Sermon Commentary for Sunday, April 5, 2020

Psalm 31:9-16 Commentary

Psalm 31:11 says “I am an object of dread to my neighbors; those who see me on the street flee from me.”  Talk about your social distancing . . .    But seriously, as I read Psalm 31—all of it and of course also the RCL selection of verses 9-16—it became clear that this is a psalm for our COVID-19 moment.  It is also the Liturgy of the Passion Psalm text for “Palm Sunday” and so in some ways this may connect many dots for us just now.

In some ways this Hebrew poem is one of those psalms that can feel foreign to us.  There is here—like in a number of psalms—so much talk about unspecified “enemies” and of people who have laid a trap for the psalmist.   It can all sound vaguely paranoid and almost militant and in this way may feel like a far cry from our everyday experience.

Oh sure, we all have people who don’t much care for us.  And although we are called to love all people, we often return the favor of not caring much for the people who don’t like us.  And yes, in any given organization there are self-important people who might step all over you if that’s what it takes to make themselves look better in the boss’s eyes.  These are the things we gnash our teeth over after work when sharing a glass of wine with a spouse.   “She’s driving me clean up a wall” we might say.  “If I have to sit through one more meeting with that blowbag I’m gonna lose it” we might say in the privacy of our home.

Still, we’d be hard pressed to call these people our mortal enemies, people who are plotting our very destruction the way the psalmists often seem to depict matters.   These folks might make our lives a bit miserable now and then but we’d never go so far as to say they are plotting to take our very life the way Psalm 31 claims.

Were we to apply this to Jesus—and as an RCL text for Palm Sunday I imagine we are to do so—then the talk of real enemies plotting to take one’s life makes sense.  But even short of that and even shorn of the most literal application of death threats and traps and such, there is much about what we could call the “acoustics” of Psalm 31 that relate to us after all.  And again, maybe especially as this Lenten Season winds down during a time of social isolation—of shuttered church buildings, of the probable prospect of having to celebrate Easter soon without anything remotely akin to the usual liturgical and musical and homiletical flourishes we are accustomed to—maybe especially now we can relate to this psalm’s sense of doom and gloominess.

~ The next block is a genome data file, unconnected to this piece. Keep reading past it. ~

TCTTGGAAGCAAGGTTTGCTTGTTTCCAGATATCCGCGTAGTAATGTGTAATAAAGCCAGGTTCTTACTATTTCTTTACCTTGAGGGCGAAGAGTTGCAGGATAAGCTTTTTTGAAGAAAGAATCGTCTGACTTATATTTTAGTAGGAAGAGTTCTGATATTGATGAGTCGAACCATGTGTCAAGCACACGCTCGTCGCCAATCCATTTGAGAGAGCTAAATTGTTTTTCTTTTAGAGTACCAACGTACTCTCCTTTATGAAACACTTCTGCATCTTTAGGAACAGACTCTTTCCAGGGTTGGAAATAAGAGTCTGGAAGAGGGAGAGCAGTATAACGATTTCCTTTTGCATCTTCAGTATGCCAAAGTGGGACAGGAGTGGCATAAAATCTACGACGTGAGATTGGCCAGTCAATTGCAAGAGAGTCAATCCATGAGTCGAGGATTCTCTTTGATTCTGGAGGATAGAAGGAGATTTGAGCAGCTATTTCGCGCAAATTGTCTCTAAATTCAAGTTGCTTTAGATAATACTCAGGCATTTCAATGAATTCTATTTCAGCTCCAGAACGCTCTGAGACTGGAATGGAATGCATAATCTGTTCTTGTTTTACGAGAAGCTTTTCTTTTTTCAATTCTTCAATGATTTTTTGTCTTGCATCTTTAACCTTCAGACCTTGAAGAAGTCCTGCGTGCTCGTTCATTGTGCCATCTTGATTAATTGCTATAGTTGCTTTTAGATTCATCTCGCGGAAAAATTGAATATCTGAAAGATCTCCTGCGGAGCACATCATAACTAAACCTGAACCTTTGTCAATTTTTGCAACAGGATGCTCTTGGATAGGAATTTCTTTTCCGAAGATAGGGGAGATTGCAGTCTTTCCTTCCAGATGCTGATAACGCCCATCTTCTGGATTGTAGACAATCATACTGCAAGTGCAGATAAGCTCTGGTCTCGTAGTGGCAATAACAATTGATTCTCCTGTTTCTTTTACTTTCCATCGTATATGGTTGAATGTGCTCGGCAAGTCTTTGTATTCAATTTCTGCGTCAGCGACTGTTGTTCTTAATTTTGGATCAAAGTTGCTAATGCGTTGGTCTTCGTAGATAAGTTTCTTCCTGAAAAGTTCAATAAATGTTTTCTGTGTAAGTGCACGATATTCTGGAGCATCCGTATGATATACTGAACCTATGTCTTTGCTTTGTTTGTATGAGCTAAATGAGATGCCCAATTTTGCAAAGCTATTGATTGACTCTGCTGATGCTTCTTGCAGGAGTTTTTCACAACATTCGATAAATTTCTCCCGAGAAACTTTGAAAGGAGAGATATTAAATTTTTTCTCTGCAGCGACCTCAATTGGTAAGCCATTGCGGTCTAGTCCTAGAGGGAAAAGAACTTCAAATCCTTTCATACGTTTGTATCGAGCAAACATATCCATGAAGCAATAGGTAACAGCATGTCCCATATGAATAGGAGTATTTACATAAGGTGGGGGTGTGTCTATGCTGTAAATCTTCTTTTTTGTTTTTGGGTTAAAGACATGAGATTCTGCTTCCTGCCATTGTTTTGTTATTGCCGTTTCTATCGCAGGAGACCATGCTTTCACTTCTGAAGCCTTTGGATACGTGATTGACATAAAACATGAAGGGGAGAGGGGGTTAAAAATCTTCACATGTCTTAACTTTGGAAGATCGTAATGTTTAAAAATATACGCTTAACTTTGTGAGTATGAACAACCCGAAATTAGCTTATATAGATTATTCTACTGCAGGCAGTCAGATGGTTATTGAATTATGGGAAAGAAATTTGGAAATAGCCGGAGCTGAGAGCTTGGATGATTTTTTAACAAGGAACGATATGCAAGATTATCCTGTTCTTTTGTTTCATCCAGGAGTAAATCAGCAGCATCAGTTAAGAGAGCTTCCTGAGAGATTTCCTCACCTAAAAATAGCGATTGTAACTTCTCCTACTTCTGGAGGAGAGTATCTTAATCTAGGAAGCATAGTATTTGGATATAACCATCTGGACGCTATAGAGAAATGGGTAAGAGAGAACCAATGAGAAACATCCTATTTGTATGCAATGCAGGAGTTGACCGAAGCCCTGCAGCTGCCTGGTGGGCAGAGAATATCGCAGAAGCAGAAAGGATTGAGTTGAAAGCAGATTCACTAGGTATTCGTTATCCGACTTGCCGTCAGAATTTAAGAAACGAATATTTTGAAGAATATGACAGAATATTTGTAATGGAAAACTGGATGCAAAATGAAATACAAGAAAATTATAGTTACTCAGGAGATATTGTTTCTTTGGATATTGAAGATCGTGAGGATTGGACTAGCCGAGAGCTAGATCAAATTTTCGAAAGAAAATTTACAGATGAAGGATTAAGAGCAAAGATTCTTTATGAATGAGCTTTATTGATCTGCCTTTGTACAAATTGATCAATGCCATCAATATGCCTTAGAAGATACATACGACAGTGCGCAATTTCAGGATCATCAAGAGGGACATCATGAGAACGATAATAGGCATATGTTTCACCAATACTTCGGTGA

This is a moment to recognize how desperate, lonely, confused we all are even as it may, therefore, be a moment in which to bask in some other parts of this reading: the lyric line about how our times are in God’s hands.  The soulful call for God to shine on us with the warmth of God’s chesed, of his never-failing and everlasting love and grace for us.

Yes, the times of our lives are in God’s hands.  They always have been.  It’s just that at this present moment we sense that a bit more keenly than even just a few short weeks ago.  We are accustomed to having our calendars all laid out for us—our Google calendars on our computers and smartphones, our kitchen wall calendars—and though we may at times lament how much we have to do and how busy the next few weeks are going to be, well, at least we know what’s coming.